I work on the aesthetics and socio-political contextualizability of archaic and classical Greek literature, and of lyric poetry in particular. My first book, Bacchylides: Politics, Performance, Poetic Tradition, sought to rehabilitate the reputation of this underappreciated poet by situating his work in the ethnic, political, and cultural milieu of early classical Greece; I have also recently edited a collection of essays discussing the interrelation between poetry and culture on the Greek island of Aegina in the 5th century BC: Aegina: Contexts for Choral Lyric Poetry. Myth, History, and Identity in the Fifth Century BC. My latest book, Pindar's Eyes: Visual and Material Culture in Epinician Poetry, has recently been published by Oxford University Press. Other articles investigating the world-creating powers of Greek lyric poetry are also in progress, as is a new project on the relation between rhetorical and lyric expression in Gorgias' Encomium of Helen.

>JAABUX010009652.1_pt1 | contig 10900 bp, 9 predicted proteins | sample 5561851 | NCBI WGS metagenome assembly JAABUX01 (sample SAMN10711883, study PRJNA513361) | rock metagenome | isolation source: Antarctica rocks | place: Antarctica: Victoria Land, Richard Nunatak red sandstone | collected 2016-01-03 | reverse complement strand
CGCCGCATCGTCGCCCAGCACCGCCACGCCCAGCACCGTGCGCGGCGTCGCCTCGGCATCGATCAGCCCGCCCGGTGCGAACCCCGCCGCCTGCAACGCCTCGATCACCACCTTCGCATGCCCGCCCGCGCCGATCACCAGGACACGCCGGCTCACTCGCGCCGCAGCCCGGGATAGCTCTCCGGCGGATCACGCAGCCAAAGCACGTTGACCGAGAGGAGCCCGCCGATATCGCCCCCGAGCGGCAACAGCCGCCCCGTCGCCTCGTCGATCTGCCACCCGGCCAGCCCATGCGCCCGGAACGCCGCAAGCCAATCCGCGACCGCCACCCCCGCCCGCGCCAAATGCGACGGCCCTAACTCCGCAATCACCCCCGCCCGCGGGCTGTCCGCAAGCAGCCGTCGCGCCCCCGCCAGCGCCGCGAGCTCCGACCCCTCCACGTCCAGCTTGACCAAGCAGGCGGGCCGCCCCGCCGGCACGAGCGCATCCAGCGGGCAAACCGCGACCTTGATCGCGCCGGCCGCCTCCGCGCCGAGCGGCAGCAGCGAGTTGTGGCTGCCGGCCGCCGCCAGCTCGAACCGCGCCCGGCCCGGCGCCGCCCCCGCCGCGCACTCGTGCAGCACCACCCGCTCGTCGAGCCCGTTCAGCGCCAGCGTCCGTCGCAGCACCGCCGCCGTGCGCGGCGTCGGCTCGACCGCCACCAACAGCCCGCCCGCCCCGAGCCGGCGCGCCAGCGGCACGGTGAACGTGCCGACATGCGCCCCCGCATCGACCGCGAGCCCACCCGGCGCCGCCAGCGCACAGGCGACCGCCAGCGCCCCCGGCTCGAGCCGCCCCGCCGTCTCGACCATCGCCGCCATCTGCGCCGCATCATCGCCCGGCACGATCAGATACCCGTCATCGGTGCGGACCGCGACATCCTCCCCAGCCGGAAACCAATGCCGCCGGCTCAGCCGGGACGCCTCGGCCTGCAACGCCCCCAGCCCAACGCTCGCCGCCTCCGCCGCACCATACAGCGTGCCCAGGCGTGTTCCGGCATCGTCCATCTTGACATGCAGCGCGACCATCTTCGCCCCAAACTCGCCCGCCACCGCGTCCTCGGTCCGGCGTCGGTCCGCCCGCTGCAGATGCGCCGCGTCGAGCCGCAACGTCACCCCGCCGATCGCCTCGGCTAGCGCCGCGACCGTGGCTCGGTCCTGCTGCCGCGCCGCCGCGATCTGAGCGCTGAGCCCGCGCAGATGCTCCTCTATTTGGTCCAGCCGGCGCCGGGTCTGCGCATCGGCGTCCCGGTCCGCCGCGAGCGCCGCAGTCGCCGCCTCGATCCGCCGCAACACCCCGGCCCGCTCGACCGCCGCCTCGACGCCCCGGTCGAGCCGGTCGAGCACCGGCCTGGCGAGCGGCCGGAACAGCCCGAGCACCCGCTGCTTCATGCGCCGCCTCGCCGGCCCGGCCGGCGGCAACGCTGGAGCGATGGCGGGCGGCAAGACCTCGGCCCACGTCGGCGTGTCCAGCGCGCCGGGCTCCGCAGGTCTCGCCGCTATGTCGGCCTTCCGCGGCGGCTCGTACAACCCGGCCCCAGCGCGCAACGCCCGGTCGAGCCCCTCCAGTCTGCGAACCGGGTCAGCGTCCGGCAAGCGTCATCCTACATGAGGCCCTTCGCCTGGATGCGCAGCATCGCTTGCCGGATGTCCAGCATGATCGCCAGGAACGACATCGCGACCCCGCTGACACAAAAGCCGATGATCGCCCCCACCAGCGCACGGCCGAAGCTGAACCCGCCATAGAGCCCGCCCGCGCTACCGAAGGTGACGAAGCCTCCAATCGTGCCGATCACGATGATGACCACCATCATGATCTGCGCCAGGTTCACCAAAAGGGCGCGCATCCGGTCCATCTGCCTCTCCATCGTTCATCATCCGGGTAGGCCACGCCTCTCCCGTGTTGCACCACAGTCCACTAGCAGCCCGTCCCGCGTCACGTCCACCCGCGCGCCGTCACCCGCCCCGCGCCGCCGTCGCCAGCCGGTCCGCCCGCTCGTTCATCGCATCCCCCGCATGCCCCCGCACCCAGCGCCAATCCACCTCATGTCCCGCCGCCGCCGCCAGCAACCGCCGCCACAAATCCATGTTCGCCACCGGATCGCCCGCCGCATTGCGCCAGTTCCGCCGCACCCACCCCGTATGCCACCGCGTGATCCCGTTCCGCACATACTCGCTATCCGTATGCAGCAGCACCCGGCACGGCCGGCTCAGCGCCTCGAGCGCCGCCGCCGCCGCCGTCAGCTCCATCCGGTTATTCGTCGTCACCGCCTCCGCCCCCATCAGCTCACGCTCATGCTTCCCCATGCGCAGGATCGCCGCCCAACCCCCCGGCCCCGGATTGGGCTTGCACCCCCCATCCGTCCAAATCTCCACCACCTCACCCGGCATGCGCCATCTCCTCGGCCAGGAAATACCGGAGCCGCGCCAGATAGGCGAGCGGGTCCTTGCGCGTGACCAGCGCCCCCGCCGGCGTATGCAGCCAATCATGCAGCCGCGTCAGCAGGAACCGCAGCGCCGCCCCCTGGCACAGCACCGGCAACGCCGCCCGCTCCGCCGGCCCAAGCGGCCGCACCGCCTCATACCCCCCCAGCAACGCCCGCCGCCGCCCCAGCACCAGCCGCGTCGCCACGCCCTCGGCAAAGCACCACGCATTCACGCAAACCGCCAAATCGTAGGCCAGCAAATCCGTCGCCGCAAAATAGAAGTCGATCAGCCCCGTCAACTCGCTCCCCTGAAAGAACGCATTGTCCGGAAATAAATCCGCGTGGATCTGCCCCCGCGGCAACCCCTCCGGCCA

Another interest I have is in the cultural history of modern discoveries of Greek literature on papyrus in Egypt in the 19th and early 20th centuries, and the interdisciplinary methodologies required to understand it.
I am a member of a Greek Poetry and Poetics international research group, bringing together like-minded scholars with interests in Greek literature and thought, comparative literature, and critical theory, and a member of the Network for the Study of Archaic and Classical Greek Song.